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Over-expression of Arabidopsis AtCHR23 chromatin remodeling ATPase results in increased variability of growth and gene expression.

Folta A, Severing EI, Krauskopf J, van de Geest H, Verver J, Nap JP, Mlynarova L - BMC Plant Biol. (2014)

Bottom Line: Already modest (2-fold) over-expression of the AtCHR23 ATPase gene in Arabidopsis results in overall reduced growth compared to the wild-type.Detailed analyses show that in the root, the reduction of growth is due to reduced cell elongation.In contrast, the knockout mutation of AtCHR23 does not lead to such visible phenotypic effects.

View Article: PubMed Central - HTML - PubMed

Affiliation: Laboratory of Molecular Biology, Plant Sciences Group, Wageningen University and Research Centre, Droevendaalsesteeg 1, Wageningen 6708 PB, The Netherlands. ludmila.mlynarova@wur.nl.

ABSTRACT

Background: Plants are sessile organisms that deal with their -sometimes adverse- environment in well-regulated ways. Chromatin remodeling involving SWI/SNF2-type ATPases is thought to be an important epigenetic mechanism for the regulation of gene expression in different developmental programs and for integrating these programs with the response to environmental signals. In this study, we report on the role of chromatin remodeling in Arabidopsis with respect to the variability of growth and gene expression in relationship to environmental conditions.

Results: Already modest (2-fold) over-expression of the AtCHR23 ATPase gene in Arabidopsis results in overall reduced growth compared to the wild-type. Detailed analyses show that in the root, the reduction of growth is due to reduced cell elongation. The reduced-growth phenotype requires sufficient light and is magnified by applying deliberate abiotic (salt, osmotic) stress. In contrast, the knockout mutation of AtCHR23 does not lead to such visible phenotypic effects. In addition, we show that over-expression of AtCHR23 increases the variability of growth in populations of genetically identical plants. These data indicate that accurate and controlled expression of AtCHR23 contributes to the stability or robustness of growth. Detailed RNAseq analyses demonstrate that upon AtCHR23 over-expression also the variation of gene expression is increased in a subset of genes that associate with environmental stress. The larger variation of gene expression is confirmed in individual plants with the help of independent qRT-PCR analysis.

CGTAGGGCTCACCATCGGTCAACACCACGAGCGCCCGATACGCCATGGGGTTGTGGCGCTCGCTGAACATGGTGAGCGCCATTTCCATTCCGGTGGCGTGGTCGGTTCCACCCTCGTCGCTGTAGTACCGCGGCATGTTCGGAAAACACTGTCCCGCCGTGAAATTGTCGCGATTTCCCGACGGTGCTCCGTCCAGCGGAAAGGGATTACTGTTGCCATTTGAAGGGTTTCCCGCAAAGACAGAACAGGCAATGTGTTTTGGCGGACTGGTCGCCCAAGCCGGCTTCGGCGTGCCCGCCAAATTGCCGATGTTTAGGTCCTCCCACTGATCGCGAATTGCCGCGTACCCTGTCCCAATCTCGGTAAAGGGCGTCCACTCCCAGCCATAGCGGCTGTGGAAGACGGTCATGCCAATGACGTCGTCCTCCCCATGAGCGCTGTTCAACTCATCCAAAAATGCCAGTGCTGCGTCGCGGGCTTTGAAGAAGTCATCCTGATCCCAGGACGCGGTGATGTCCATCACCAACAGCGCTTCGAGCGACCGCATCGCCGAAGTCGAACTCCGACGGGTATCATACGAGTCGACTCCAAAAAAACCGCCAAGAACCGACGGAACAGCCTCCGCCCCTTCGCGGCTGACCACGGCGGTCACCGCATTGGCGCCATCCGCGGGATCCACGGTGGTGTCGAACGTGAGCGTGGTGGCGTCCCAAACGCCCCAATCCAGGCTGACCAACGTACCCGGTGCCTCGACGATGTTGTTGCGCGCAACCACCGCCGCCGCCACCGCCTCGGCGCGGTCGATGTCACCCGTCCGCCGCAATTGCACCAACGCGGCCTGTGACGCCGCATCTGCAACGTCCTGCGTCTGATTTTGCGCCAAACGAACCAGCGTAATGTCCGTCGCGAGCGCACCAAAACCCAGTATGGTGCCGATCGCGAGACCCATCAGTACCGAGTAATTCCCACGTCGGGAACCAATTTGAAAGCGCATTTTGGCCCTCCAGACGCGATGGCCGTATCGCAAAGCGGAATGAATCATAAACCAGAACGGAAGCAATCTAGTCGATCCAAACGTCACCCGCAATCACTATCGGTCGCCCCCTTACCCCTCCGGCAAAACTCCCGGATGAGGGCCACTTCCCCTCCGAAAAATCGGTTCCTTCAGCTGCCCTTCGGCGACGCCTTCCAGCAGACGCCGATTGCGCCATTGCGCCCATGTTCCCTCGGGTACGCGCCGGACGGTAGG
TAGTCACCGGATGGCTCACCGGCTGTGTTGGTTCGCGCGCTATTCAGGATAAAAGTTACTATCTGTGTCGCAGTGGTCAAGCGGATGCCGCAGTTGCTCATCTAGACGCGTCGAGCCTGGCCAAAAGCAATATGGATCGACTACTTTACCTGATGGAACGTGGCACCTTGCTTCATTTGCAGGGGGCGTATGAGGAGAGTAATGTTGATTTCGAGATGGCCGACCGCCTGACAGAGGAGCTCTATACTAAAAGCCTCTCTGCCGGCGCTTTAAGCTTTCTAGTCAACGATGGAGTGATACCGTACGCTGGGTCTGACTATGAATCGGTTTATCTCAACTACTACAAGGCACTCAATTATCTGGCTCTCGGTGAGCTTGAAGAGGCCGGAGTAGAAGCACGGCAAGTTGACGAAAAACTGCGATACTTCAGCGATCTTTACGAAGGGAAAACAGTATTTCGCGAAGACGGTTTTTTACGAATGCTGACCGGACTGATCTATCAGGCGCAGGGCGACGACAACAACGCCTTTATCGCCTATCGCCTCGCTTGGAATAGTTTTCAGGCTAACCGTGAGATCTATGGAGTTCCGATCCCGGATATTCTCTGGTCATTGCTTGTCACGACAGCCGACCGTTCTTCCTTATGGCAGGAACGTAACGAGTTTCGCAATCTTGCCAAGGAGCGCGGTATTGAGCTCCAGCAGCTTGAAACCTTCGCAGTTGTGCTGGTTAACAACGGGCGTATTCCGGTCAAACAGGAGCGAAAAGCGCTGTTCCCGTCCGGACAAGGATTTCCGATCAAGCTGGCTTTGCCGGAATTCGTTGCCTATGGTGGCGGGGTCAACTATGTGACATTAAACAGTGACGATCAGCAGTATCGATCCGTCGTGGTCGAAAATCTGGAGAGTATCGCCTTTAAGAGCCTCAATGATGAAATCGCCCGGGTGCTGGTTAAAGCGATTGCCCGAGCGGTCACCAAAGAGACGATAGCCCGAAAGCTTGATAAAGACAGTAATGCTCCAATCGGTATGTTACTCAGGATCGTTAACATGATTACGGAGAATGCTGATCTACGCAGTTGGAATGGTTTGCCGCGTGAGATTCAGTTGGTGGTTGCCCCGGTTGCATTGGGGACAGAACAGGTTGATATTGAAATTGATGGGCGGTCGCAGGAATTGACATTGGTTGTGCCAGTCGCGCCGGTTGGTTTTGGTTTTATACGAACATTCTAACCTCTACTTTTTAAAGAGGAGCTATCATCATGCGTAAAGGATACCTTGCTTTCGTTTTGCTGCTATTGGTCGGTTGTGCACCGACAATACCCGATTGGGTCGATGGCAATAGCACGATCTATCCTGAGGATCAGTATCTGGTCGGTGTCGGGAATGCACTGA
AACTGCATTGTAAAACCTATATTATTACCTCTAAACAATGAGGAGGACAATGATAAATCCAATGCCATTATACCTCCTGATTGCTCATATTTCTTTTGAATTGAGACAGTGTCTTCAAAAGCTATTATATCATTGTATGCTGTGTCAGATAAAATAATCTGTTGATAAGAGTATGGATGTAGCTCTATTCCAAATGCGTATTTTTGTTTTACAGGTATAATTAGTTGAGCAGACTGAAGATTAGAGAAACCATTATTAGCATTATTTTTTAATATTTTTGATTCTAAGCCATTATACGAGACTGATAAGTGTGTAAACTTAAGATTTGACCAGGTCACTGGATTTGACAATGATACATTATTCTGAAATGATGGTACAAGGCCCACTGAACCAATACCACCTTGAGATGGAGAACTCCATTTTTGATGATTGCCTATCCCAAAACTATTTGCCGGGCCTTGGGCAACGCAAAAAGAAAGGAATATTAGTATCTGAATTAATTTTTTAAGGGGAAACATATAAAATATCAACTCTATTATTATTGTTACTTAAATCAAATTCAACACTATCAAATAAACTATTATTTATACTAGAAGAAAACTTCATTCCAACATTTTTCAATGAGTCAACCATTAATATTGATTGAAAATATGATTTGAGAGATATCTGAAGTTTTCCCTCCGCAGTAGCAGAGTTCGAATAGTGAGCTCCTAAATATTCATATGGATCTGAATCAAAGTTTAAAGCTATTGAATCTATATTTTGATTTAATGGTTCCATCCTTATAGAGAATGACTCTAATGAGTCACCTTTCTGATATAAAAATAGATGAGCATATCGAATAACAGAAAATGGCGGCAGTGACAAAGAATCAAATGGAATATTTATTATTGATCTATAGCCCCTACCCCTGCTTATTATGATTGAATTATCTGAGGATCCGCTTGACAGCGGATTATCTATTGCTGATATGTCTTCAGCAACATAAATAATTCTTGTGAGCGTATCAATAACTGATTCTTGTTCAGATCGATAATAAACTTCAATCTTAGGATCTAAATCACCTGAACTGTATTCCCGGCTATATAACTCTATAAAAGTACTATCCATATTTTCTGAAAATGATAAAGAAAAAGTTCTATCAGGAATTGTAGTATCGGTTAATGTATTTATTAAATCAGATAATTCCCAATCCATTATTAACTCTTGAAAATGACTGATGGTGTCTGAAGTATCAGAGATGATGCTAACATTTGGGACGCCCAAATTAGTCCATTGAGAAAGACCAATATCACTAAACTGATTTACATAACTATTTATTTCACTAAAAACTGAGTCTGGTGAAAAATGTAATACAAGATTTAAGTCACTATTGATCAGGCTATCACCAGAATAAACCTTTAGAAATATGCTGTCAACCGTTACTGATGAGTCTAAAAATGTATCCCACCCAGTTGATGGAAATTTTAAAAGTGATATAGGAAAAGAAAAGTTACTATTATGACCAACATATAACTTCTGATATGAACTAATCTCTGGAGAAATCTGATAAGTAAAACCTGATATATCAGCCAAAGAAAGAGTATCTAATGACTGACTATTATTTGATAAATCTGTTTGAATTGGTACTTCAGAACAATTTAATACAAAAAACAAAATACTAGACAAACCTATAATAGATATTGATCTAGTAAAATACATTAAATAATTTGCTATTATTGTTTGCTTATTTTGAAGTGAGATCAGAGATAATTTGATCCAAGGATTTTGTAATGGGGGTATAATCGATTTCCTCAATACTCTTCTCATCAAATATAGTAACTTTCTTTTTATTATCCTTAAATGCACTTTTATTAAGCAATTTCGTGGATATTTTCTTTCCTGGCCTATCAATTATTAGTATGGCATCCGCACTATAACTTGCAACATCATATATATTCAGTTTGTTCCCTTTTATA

Conclusions: Over-expression of AtCHR23 gives Arabidopsis a phenotype that is markedly different from the growth arrest phenotype observed upon over-expression of AtCHR12, the paralog of AtCHR23, in response to abiotic stress. This demonstrates functional sub-specialization of highly similar ATPases in Arabidopsis. Over-expression of AtCHR23 increases the variability of growth among genetically identical individuals in a way that is consistent with increased variability of expression of a distinct subset of genes that associate with environmental stress. We propose that ATCHR23-mediated chromatin remodeling is a potential component of a buffer system in plants that protects against environmentally-induced phenotypic and transcriptional variation.